June 18, 2024

South West News

South West News from Gloucestershire to Cornwall

Toyota Shares Autumn Driving Tips

With the summer now over and the clocks changing this weekend, Toyota has put together some autumn driving safety tips to deal with challenging conditions such as wet roads, fog and shortened daylight hours that accompany the glorious autumn colours. According to research by the RAC Foundation, road traffic collisions increase by 19 per cent in the fortnight after putting the clocks back one hour from British Summer Time (BST) to Greenwich Mean Time (GMT).

An all-wheel drive vehicle with strong on and off-road capabilities and a low centre of gravity for stability, such as the battery electric Toyota bZ4X AWD, will help drivers cope with difficult road conditions. However, the following tips apply to driving any car this autumn.

Slippery roads

  • Gold and copper leaves look beautiful on the trees but can become a hazard when they fall on wet roads, creating a skid risk and potentially obscuring road markings, or masking potholes. Take greater care when driving through areas bordered by deciduous trees by reducing speed, especially around corners.
  • Morning frost can create icy patches on shaded areas of the road and across bridges and overpasses. Take extra care by reducing your speed.

Rain and floods

  • Rain reduces your visibility and increases braking distances, so it’s advisable to double the distance between you and the car in front.
  • Use your headlights when visibility is reduced.  Fortunately, many modern cars like the Toyota bZ4X have headlights that automatically switch on in low light conditions.  You should regularly check the functioning of all your lights, and the condition of your windscreen wipers, replacing any defective bulbs and blades.
  • If the roads are flooded, bear in mind that a car can float in as little as two feet of standing water, so don’t attempt to cross deep water.
  • If crossing smaller pools of water, drive slowly but keep engine revs high if you’re driving a standard petrol or diesel vehicle to avoid stalling. Beware of bow waves from approaching vehicles that can create higher water levels.

Explaining aquaplaning

  • When rain is so heavy the road surface becomes awash, there’s a risk of aquaplaning, especially at high speeds.  This is where the water between the road surface and the tyres leads to a loss of traction.  If all four wheels are affected, there is a risk the car will ‘skate’ across the water, with complete loss of control. If the steering begins to feel light or unresponsive, ease off the accelerator and slow down gradually.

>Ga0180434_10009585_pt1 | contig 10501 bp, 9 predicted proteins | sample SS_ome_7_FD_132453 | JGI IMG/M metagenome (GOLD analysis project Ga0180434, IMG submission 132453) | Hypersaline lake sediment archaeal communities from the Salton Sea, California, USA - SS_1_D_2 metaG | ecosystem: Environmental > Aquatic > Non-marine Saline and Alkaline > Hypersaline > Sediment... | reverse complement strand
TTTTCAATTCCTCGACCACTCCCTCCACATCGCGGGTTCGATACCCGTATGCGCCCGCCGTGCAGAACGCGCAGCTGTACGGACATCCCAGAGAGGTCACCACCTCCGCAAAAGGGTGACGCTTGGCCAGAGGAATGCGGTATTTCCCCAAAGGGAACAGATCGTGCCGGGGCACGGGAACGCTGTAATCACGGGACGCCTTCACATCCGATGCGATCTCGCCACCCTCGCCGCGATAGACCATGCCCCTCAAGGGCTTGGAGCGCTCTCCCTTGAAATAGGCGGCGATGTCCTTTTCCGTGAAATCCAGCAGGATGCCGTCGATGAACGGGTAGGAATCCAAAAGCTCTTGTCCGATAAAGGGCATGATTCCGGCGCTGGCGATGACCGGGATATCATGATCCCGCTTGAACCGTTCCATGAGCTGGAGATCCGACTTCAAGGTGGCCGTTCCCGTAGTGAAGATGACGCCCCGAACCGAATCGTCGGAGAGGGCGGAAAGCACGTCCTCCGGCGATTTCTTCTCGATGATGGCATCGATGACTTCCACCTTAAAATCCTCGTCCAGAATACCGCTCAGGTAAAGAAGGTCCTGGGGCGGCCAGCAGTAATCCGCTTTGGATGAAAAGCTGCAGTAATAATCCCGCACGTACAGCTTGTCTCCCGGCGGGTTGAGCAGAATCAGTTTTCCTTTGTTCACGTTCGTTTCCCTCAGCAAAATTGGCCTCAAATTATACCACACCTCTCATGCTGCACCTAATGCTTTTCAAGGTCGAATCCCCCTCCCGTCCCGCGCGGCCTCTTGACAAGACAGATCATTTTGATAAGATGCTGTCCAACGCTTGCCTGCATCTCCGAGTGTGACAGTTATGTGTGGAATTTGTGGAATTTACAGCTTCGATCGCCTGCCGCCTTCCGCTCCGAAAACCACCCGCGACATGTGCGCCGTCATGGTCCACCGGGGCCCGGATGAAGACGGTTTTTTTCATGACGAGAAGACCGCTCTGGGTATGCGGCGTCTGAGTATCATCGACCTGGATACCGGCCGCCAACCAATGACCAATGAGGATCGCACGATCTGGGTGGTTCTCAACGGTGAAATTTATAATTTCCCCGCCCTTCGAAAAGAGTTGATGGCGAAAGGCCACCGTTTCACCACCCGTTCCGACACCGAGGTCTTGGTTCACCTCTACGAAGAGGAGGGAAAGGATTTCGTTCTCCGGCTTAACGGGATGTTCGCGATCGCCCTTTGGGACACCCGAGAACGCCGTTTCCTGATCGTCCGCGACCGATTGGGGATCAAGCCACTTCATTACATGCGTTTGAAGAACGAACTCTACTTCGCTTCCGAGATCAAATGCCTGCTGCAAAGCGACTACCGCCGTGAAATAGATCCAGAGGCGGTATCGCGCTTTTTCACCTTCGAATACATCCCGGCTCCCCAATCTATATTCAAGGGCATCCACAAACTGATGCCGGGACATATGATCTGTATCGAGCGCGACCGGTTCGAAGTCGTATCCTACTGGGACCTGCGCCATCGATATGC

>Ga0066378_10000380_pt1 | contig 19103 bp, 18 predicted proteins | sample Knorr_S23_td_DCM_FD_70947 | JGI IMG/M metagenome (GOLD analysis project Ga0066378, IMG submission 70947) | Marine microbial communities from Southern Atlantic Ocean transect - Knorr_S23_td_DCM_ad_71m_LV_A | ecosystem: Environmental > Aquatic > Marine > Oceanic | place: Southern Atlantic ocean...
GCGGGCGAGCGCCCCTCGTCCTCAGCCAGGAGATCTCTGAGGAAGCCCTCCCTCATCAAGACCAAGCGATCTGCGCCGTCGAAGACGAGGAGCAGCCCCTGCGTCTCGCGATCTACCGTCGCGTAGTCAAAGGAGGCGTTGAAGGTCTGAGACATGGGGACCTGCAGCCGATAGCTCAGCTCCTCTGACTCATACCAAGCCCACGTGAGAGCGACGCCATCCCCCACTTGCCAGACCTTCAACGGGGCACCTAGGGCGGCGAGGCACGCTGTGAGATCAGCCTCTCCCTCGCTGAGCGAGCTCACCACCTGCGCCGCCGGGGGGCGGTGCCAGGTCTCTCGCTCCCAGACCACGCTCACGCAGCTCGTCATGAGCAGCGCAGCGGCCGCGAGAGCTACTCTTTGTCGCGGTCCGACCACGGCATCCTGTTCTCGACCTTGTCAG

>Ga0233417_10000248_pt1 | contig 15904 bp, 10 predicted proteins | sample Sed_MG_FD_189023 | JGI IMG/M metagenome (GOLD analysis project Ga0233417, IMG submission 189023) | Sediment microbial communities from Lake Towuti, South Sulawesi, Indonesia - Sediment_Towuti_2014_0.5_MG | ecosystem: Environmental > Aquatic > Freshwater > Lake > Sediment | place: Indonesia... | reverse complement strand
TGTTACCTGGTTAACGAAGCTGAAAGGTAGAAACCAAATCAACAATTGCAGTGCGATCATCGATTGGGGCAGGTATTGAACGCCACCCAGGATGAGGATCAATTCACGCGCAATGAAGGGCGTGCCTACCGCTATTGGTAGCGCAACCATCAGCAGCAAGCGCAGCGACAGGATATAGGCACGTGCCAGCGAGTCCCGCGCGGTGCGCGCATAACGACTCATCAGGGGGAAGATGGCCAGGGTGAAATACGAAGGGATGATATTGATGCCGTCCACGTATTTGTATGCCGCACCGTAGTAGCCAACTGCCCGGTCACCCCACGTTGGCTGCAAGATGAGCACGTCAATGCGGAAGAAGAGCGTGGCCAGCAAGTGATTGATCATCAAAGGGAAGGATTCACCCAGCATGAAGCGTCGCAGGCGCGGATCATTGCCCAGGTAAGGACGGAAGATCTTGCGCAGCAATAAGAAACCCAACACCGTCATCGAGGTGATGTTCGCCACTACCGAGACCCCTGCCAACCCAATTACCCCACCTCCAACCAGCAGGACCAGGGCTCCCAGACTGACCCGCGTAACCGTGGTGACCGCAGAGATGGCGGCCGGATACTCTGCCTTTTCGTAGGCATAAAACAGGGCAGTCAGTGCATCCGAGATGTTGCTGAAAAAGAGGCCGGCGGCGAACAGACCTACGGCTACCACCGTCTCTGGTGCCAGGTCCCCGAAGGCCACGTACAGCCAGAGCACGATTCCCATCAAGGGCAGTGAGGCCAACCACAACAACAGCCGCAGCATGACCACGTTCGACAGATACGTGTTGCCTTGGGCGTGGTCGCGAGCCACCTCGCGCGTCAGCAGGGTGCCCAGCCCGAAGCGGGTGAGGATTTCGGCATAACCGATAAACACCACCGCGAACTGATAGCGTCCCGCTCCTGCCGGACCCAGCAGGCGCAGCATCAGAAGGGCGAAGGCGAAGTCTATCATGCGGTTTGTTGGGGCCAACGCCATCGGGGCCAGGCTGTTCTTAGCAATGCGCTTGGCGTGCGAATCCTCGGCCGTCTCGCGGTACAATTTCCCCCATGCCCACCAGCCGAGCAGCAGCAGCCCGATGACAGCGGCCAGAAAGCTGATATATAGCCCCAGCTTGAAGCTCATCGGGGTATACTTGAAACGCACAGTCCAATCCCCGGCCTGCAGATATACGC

Dire tyres

  • October is Tyre Safety Month, so check that your tyres have sufficient tread depth to achieve good traction. The legal limit is 1.6mm but Toyota recommends a minimum of 3.0mm.  A good test is to place a 20p coin in the main tread grooves of your tyre (within the central three-quarters of the tread width). If the outer band of the coin is visible, then your tread is below the legal limit and needs changing.
  • Wheels must be balanced, with equal tyre pressures left and right at each axle, so if your car seems to be slowly veering in one direction then either your tracking is out, your tyre pressures are unequal, or the treads on the front tyres don’t match and need attention.

Preparing for a cold spell

  • Prepare for a cold spell by ensuring fluids such as engine coolant and windscreen wash are at the correct dilution and topped-up. Visit Toyota’s official eBay store to replenish supplies.
  • Consider fitting cold-weather tyres, even if snow isn’t forecast.  They contain a higher percentage of natural rubber than a summer tyre so they remain supple and elastic when ambient temperatures are less than seven degrees Celsius. This allows the winter tyre to generate greater friction through its ability to flex and match the contours of the road. In addition, the deep tread pattern with small wavy incisions or stripes in each tread block act like thousands of tiny teeth biting into the road surface to provide additional grip, with less susceptibility to aquaplaning.

Be alert to animals and pedestrians

  • Longer hours of darkness mean you are less likely to spot dogs, cats or pedestrians crossing the road, so take extra care when driving in residential areas
  • Autumn coincides with deer breeding season, so be extra careful driving through rural and wooded areas, especially during sunrise and sunset when deer are most active. Take special note in areas where deer warning signs are displayed.

Beware of low visibility

  • Fog is one of the most dangerous weather conditions as an accident involving one vehicle can quickly involve others if cars are driving too close. Leave a distance of at least three seconds between you and the car in front.
  • Use your headlights and fog lights to increase your visibility to others. At junctions, wind down your window and listen for traffic.
  • Autumn mornings mean heavy dewfall. It’s important to clear all your car windows of moisture, inside (see below) and out, before driving off, so that your view isn’t compromised – just as you should de-ice them after night-time frosts. The job can be done in moments if you keep a cleaning blade in the car.
  • Beware of the fog on the inside of the car – vision clouded by condensation on the windows can be an issue during colder months when a build-up of moisture is caused by wet clothes, shoes or pets.  Use the demister function to quickly clear the windscreen of condensation.  Modern air conditioning systems in cars like the Toyota bZ4X offer different functions to help with keeping screens clear, so make sure you’re familiar with what your car’s climate control can do to help and remember to angle the air vents to achieve the best results.